St. Croix Triathlon: 24 Years of the Caribbean Gem
As triathlon becomes increasing commercialized, athletes often lament for grass root events where you feel like you have been integrated into the fabric of the local community. We can go to McDonalds and Wal-Mart or we can choose to go to the local café or corner store when visiting a new town. Both options might offer the same product but the user experience is largely different. Both the "corporate" experience and the local experience offer different attributes, each with its benefits. There was a time when triathlon was indeed a local experience. Small communities opened their doors to athletes, and invited us into their homes, stores, roads, beaches, picnic areas and restaurants. Often for a weekend, these communities would be overrun by skinny guys with shaved legs, riding funny bikes, and back in the day, probably wearing neon sporting Oakley factory pilots.
This happened in Kailua Kona long before it became our Long Distance World Championship. And the same took place in Penticton, Roth, a campground beside Lake San Antonio in California (Wildflower), and the tiny town of Christiansted in St. Croix in the US Virgin islands. As time moved on the road to Kona went through all types of towns spread across the world. There was a time where the road to Kona in the US was actually through a series of half Ironman distance qualifiers. St. Croix was one of them. So was Wildflower. So were many others.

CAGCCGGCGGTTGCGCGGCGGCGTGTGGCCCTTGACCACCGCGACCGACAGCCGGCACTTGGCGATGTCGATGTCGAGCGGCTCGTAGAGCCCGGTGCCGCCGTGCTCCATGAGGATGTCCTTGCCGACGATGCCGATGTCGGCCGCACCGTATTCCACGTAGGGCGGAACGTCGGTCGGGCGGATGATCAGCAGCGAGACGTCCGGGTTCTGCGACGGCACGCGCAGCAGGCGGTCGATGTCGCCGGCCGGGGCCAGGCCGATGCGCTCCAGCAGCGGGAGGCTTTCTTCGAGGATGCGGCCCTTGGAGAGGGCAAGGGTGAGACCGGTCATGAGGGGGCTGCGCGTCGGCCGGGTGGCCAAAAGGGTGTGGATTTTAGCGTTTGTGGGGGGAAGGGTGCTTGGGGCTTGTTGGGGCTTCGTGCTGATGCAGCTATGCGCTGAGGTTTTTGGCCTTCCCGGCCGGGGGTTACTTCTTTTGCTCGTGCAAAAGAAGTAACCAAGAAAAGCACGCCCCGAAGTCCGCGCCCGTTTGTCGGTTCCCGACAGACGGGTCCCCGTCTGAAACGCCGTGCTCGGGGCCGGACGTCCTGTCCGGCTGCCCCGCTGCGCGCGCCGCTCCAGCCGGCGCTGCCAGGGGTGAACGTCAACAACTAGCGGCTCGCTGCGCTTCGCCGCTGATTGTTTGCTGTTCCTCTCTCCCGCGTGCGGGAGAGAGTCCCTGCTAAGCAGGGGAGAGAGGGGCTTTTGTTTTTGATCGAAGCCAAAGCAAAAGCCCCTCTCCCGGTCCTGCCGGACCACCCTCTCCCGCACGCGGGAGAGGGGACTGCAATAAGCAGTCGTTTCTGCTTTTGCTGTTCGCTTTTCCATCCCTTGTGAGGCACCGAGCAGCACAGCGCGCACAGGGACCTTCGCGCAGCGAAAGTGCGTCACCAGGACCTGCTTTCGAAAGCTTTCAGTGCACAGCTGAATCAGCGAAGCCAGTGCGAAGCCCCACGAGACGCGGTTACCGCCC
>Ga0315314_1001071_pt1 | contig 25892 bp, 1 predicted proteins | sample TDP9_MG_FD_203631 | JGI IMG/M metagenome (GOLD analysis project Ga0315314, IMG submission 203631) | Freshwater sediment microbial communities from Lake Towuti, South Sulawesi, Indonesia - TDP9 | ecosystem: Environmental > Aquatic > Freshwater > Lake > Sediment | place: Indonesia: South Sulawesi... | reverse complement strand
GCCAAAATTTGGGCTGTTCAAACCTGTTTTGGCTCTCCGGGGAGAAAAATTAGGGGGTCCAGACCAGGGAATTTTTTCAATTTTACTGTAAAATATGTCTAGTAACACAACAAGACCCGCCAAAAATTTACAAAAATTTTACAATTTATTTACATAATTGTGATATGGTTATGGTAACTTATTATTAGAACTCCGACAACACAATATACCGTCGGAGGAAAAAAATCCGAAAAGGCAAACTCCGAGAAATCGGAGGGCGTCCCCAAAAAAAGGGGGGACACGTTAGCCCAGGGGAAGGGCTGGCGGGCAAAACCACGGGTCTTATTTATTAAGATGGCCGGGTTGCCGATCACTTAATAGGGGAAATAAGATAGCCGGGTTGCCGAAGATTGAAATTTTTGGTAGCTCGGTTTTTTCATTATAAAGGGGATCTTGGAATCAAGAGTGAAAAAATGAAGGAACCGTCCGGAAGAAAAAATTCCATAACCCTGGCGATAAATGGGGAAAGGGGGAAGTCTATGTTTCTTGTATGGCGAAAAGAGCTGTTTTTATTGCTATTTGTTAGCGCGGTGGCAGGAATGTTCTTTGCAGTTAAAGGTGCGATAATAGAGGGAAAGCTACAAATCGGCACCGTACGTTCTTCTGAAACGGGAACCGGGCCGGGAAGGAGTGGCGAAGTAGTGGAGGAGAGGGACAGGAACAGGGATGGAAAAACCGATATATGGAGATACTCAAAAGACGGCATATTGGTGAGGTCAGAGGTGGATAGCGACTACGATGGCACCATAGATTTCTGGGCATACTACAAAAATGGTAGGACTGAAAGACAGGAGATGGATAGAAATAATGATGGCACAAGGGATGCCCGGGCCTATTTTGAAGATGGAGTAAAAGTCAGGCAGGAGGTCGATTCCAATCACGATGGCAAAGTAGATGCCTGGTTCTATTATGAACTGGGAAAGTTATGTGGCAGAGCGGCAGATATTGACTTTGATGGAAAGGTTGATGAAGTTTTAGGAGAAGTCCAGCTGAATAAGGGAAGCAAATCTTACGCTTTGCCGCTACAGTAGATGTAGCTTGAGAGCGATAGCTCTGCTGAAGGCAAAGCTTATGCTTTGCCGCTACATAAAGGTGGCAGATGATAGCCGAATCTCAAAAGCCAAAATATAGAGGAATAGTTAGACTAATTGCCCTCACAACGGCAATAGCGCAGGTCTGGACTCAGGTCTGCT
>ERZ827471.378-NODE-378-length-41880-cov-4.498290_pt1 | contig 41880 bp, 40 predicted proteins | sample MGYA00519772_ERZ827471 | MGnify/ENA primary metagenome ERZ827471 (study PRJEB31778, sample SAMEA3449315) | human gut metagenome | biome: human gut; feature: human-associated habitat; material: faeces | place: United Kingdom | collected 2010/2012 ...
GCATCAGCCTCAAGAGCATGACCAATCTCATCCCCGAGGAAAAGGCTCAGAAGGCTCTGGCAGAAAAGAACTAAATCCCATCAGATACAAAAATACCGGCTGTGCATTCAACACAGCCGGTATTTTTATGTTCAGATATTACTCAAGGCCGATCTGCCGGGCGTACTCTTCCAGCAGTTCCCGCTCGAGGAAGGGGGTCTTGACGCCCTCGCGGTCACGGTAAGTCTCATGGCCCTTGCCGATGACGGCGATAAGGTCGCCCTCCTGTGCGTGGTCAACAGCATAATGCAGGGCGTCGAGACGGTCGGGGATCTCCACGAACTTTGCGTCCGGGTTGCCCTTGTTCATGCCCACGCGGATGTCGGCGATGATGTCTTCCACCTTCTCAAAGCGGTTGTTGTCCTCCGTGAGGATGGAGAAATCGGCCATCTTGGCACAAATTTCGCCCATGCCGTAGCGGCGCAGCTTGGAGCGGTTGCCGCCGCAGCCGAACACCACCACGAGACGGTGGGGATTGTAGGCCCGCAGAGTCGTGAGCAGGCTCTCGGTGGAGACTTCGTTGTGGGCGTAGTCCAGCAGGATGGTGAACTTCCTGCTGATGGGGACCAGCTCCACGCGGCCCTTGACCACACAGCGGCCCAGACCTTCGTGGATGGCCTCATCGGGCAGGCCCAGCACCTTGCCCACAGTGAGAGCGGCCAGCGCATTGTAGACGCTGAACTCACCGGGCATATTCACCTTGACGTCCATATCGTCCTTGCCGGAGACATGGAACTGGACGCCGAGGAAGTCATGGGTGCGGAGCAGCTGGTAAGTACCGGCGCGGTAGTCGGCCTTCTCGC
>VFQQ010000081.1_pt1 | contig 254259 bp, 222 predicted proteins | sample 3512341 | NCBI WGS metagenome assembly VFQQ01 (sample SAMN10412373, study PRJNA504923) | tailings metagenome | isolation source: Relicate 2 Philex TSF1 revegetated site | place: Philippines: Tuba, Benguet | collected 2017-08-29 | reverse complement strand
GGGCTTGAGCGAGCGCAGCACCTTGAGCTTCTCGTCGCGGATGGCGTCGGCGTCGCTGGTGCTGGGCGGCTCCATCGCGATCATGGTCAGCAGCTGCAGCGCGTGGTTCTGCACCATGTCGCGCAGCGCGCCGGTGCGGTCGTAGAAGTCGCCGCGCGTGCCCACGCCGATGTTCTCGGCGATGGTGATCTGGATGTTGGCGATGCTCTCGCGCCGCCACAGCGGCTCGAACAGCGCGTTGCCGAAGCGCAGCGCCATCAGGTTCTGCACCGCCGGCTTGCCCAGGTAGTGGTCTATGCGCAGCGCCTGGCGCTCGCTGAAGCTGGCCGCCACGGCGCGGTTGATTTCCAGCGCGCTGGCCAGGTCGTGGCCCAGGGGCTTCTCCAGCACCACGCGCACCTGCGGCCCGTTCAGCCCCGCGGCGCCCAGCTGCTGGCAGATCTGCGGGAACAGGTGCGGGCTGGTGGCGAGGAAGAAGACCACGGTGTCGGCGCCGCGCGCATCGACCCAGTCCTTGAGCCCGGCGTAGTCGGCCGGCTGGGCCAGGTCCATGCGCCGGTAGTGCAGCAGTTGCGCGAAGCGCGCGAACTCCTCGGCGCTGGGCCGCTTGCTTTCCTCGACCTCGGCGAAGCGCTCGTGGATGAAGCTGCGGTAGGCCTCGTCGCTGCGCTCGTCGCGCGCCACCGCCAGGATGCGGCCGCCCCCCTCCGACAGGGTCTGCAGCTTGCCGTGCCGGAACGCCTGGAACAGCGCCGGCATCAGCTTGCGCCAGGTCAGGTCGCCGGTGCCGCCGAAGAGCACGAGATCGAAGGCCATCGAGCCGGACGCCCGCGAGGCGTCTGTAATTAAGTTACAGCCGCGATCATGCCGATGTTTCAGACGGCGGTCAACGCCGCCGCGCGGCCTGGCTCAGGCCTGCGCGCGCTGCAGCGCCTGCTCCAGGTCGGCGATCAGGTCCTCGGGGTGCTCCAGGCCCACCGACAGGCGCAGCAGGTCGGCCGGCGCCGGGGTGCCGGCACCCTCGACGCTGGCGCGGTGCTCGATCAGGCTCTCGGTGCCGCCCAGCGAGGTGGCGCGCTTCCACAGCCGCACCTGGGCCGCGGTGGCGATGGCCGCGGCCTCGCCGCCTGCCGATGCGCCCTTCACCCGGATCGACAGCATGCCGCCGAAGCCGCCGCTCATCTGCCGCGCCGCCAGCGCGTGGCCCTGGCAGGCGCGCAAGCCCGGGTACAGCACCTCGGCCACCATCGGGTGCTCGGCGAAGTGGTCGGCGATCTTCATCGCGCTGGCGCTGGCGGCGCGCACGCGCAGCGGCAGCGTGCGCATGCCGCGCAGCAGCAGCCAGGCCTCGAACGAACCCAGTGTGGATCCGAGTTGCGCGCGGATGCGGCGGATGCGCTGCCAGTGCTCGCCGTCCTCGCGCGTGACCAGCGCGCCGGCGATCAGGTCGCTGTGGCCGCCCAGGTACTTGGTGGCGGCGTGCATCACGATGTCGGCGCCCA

Over time, races like Roth and Wildflower moved on from the group of races from which you could get to Kona and became their own organizations, starting their own respective series of events. But for a quarter century, St. Croix has offered a road to Kona and even today is part of WTC Ironman 70.3 series. Not only does it offer a rare path to Kona through the half Ironman, but is also a qualifier for the Ironman 70.3 World Championship in Las Vegas. It is the only race from a quarter century ago, that is still based in the same town, on largely the same course that gets you to Kona. The other race is Ironman Canada, diagonally across the continent from St. Croix.
Over time, WTC has done a fabulous job in bringing the Kona experience to your local Ironman or 70.3 event. You get the Pro field, the M-dot logo and gear, the Ironman.com coverage back home, the hype, energy and show. When you go to any WTC event, you get a scaled down version of the Kona experience.
But what you can't package up and drop into Boulder or into Muskoka, or Wiesbaden is the character of an Island. St. Croix basically gives you everything you can get in Kona, without even having to qualify. Crystal blue waters for a wetsuit free swim, wind, hills, more hills, more wind, and the heat that anyone trapped in the winter of North America or Europe is craving after coming out of computrainer and treadmill driven triathlete hibernation. While being part of WTC international 70.3 series, the St. Croix triathlon really takes you back to 1988. The athlete is really a guest of the local community that opens up to us, and shares the beauty of their island with us. It is very rare in the entire WTC series of events that an athlete can get this type of grassroots experience that many athletes lament for. It's there and generally a two segment air trip from most US cities. Best of all, the race is not sold out.
The St. Croix half Ironman has been the road via which countless Kona champions have travelled. Through the quarter century, the names are a whose who of triathlon: Mark Allen, Tim deBoom, Greg Welch, Paula Newby Fraser, Michellie Jones, Scott Molina, Mirinda Carfrae, Faris Al Sultan, Craig Alexander…and the list goes on.